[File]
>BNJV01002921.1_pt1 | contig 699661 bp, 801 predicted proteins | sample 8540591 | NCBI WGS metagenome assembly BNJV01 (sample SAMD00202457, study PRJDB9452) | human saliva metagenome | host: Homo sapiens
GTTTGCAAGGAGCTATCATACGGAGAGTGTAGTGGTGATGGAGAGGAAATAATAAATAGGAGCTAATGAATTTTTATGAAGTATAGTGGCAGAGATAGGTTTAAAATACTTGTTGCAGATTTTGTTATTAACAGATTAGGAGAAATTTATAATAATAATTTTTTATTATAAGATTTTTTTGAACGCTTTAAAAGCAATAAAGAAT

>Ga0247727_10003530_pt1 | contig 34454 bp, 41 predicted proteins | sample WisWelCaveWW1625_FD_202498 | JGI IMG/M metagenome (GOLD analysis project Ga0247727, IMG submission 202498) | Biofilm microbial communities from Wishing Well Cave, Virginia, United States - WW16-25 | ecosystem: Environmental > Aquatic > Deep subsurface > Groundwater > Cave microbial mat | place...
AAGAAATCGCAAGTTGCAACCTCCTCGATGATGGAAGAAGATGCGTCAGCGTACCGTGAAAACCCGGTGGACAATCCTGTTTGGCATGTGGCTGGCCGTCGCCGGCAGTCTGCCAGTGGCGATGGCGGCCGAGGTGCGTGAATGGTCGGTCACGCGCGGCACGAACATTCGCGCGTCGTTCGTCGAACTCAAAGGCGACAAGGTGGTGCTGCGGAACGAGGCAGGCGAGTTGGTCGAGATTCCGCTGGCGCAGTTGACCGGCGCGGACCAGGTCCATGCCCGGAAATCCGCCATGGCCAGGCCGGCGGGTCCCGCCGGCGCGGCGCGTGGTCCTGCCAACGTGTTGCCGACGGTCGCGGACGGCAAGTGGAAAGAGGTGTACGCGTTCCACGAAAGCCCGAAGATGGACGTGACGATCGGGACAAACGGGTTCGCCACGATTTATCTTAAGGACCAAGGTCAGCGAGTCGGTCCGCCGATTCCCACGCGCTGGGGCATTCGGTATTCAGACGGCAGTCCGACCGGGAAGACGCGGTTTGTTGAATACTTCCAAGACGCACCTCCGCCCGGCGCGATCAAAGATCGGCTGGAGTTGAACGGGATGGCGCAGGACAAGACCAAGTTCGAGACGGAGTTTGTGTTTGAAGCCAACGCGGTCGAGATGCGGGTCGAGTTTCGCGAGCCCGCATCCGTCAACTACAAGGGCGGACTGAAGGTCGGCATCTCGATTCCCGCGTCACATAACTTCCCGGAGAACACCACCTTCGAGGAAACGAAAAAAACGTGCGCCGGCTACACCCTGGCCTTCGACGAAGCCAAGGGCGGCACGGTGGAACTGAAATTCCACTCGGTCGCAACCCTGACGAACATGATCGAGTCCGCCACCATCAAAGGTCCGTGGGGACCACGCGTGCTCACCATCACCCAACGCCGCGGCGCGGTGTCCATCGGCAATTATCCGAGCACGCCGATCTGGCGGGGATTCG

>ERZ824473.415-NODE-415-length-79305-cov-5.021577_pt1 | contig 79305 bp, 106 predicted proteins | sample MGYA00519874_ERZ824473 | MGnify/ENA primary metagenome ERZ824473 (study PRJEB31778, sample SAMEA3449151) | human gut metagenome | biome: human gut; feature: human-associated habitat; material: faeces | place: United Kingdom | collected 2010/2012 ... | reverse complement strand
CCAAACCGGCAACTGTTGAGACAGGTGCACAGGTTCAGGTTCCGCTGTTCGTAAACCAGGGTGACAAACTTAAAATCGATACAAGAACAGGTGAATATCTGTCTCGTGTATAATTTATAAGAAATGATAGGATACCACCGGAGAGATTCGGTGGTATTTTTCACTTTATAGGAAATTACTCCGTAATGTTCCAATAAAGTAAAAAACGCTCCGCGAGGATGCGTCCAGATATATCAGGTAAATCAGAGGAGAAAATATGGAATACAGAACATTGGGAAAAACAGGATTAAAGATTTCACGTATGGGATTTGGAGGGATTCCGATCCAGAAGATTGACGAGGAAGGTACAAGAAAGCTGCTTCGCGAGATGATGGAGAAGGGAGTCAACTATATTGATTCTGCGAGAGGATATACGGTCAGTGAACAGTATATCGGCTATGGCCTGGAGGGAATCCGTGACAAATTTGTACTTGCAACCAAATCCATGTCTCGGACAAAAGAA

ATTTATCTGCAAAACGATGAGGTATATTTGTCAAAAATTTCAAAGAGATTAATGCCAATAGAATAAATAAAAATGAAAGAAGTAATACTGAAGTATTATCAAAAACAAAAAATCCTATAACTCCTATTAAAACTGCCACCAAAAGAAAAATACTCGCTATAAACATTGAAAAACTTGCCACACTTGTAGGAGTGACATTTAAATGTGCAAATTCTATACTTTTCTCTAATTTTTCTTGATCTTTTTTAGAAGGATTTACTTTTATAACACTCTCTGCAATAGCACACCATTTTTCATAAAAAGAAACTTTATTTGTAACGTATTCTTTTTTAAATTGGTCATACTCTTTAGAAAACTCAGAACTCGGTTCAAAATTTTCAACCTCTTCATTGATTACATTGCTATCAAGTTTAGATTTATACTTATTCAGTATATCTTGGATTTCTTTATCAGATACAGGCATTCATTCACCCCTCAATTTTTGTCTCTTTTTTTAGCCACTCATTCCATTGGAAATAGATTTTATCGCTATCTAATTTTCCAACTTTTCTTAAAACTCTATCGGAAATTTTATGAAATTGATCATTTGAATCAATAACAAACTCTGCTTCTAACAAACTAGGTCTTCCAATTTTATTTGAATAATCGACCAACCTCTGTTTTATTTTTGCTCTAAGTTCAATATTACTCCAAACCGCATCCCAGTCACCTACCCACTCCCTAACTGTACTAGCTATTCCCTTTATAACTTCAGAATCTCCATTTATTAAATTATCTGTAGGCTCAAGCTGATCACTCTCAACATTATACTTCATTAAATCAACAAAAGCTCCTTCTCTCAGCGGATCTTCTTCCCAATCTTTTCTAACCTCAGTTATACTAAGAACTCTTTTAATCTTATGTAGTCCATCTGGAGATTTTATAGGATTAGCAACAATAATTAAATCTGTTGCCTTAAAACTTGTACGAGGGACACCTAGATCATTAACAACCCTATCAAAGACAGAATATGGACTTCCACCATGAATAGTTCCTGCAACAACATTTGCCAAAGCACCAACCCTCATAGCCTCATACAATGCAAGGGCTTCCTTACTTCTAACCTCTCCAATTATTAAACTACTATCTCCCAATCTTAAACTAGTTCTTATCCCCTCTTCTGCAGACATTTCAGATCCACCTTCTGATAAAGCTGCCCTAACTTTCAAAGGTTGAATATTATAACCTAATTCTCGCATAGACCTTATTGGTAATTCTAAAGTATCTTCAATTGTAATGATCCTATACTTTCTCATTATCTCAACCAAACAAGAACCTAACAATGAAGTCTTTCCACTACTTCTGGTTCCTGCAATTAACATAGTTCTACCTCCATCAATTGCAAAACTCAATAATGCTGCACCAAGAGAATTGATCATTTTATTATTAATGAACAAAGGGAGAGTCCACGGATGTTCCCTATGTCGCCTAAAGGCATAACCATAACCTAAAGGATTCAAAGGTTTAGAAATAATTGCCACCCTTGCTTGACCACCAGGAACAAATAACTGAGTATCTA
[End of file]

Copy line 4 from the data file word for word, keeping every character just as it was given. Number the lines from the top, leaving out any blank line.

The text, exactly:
AAGAAATCGCAAGTTGCAACCTCCTCGATGATGGAAGAAGATGCGTCAGCGTACCGTGAAAACCCGGTGGACAATCCTGTTTGGCATGTGGCTGGCCGTCGCCGGCAGTCTGCCAGTGGCGATGGCGGCCGAGGTGCGTGAATGGTCGGTCACGCGCGGCACGAACATTCGCGCGTCGTTCGTCGAACTCAAAGGCGACAAGGTGGTGCTGCGGAACGAGGCAGGCGAGTTGGTCGAGATTCCGCTGGCGCAGTTGACCGGCGCGGACCAGGTCCATGCCCGGAAATCCGCCATGGCCAGGCCGGCGGGTCCCGCCGGCGCGGCGCGTGGTCCTGCCAACGTGTTGCCGACGGTCGCGGACGGCAAGTGGAAAGAGGTGTACGCGTTCCACGAAAGCCCGAAGATGGACGTGACGATCGGGACAAACGGGTTCGCCACGATTTATCTTAAGGACCAAGGTCAGCGAGTCGGTCCGCCGATTCCCACGCGCTGGGGCATTCGGTATTCAGACGGCAGTCCGACCGGGAAGACGCGGTTTGTTGAATACTTCCAAGACGCACCTCCGCCCGGCGCGATCAAAGATCGGCTGGAGTTGAACGGGATGGCGCAGGACAAGACCAAGTTCGAGACGGAGTTTGTGTTTGAAGCCAACGCGGTCGAGATGCGGGTCGAGTTTCGCGAGCCCGCATCCGTCAACTACAAGGGCGGACTGAAGGTCGGCATCTCGATTCCCGCGTCACATAACTTCCCGGAGAACACCACCTTCGAGGAAACGAAAAAAACGTGCGCCGGCTACACCCTGGCCTTCGACGAAGCCAAGGGCGGCACGGTGGAACTGAAATTCCACTCGGTCGCAACCCTGACGAACATGATCGAGTCCGCCACCATCAAAGGTCCGTGGGGACCACGCGTGCTCACCATCACCCAACGCCGCGGCGCGGTGTCCATCGGCAATTATCCGAGCACGCCGATCTGGCGGGGATTCG